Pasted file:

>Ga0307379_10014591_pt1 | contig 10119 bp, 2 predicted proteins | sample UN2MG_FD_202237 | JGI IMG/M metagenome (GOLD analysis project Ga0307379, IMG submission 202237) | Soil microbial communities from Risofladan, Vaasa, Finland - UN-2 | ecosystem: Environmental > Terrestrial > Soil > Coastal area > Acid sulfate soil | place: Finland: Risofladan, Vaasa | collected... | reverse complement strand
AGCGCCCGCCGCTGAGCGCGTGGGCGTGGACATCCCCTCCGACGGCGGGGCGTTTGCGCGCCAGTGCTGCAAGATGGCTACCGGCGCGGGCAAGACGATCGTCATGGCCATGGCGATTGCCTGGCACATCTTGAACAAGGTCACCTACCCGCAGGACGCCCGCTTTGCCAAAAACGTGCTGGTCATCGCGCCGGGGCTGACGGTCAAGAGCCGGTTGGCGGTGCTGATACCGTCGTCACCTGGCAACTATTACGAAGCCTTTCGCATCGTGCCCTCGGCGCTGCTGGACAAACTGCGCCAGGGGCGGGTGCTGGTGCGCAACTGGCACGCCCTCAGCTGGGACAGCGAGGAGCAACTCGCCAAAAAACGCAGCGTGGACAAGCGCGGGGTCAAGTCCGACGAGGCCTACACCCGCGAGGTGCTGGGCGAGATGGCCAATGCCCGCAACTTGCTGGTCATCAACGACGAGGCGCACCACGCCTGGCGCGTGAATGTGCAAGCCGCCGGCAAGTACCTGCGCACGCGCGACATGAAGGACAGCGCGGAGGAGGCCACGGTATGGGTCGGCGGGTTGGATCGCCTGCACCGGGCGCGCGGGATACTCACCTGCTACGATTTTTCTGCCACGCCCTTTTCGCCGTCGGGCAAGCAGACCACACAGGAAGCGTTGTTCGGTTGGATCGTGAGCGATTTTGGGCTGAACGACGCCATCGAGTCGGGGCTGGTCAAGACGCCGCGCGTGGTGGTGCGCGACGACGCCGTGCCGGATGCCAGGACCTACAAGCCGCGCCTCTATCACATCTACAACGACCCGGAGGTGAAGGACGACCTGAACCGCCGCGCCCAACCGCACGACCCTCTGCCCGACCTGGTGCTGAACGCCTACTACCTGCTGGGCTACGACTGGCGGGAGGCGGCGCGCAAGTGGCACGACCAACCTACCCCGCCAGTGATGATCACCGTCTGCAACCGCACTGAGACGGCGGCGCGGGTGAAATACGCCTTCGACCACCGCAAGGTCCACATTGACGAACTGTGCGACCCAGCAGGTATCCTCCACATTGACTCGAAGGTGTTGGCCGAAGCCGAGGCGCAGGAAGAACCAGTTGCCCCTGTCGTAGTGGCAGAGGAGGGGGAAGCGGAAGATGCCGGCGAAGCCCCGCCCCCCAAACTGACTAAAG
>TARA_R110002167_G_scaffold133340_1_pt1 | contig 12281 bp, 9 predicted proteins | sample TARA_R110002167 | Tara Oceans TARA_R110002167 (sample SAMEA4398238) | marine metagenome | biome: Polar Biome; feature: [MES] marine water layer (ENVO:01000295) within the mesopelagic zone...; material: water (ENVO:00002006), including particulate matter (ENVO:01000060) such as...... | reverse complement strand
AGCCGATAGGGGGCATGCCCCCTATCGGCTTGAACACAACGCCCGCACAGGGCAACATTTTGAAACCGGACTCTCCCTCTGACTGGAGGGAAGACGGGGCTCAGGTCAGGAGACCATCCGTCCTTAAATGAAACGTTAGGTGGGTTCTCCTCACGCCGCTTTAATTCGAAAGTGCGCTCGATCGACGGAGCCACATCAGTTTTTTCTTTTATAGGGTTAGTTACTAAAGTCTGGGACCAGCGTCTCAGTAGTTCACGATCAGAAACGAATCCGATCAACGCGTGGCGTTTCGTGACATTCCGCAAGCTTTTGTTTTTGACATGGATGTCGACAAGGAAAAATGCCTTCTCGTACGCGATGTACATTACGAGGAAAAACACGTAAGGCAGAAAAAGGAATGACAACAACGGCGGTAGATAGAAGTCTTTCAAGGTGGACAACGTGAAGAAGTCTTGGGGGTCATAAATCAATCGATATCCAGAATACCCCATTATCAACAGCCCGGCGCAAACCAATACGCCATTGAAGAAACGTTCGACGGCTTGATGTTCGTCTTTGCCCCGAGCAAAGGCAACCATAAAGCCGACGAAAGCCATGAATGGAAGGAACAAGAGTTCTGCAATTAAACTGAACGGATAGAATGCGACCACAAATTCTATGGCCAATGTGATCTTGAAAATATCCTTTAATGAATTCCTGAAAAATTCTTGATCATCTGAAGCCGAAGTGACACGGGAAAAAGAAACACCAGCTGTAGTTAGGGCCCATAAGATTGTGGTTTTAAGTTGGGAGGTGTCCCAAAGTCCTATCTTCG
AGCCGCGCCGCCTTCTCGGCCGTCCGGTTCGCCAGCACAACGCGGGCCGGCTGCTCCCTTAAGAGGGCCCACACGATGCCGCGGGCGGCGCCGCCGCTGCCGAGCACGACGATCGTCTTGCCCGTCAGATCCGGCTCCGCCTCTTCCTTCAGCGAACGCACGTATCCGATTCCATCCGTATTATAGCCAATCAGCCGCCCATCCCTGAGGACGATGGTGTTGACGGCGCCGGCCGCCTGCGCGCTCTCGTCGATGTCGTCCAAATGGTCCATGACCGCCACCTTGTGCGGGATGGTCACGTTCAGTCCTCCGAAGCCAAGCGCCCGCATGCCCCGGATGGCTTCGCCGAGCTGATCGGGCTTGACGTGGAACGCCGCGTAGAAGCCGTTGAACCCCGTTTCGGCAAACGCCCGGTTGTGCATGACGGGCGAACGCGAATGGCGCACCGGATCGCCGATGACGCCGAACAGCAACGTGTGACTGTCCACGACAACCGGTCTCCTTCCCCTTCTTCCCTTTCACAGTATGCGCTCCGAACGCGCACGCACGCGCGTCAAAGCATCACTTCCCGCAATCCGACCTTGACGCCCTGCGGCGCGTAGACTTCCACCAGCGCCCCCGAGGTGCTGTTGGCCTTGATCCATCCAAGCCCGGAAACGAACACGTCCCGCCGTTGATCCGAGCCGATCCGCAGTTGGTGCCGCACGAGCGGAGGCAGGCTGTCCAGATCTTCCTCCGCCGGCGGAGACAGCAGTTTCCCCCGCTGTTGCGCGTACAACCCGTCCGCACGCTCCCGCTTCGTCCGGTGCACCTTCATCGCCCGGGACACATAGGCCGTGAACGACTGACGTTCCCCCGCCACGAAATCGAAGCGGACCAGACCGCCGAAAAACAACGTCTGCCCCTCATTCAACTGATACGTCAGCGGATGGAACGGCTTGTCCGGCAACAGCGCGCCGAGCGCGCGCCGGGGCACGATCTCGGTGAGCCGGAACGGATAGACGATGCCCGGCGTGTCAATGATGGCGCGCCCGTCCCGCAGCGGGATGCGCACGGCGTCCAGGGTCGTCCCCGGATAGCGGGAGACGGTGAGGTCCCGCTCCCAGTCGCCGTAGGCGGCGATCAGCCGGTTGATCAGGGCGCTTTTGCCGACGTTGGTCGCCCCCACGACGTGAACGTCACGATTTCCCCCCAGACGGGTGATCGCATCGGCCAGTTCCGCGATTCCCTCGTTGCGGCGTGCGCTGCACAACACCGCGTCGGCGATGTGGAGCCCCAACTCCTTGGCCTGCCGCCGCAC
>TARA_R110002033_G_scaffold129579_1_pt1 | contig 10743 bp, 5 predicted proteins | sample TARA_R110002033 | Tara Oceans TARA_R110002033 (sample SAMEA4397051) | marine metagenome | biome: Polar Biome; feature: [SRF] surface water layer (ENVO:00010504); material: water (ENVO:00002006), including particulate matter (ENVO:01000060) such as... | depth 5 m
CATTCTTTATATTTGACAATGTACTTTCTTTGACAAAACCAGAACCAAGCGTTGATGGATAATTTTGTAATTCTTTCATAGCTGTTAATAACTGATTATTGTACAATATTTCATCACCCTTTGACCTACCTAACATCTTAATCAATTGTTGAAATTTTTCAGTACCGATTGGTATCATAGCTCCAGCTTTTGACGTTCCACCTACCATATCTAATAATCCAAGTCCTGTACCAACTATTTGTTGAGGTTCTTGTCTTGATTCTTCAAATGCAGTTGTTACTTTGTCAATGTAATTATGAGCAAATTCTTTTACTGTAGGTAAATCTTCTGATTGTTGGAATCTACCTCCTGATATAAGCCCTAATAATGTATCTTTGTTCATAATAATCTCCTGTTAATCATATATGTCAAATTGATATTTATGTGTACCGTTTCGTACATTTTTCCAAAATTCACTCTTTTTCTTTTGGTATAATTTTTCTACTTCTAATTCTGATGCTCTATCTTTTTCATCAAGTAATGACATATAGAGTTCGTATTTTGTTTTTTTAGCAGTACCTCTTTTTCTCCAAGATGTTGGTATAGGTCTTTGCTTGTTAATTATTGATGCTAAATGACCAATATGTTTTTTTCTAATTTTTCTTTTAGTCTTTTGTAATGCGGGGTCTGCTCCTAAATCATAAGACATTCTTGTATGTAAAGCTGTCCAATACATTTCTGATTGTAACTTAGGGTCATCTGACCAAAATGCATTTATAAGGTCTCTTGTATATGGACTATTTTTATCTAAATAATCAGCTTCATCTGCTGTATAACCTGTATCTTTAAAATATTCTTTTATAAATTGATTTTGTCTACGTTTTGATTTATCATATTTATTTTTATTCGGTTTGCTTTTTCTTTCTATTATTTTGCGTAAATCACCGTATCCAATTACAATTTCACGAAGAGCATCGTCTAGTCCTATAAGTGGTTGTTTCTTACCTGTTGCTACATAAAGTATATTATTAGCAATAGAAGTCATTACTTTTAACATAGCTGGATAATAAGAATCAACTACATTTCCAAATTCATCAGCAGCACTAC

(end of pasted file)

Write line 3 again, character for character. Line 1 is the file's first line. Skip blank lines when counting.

>TARA_R110002167_G_scaffold133340_1_pt1 | contig 12281 bp, 9 predicted proteins | sample TARA_R110002167 | Tara Oceans TARA_R110002167 (sample SAMEA4398238) | marine metagenome | biome: Polar Biome; feature: [MES] marine water layer (ENVO:01000295) within the mesopelagic zone...; material: water (ENVO:00002006), including particulate matter (ENVO:01000060) such as...... | reverse complement strand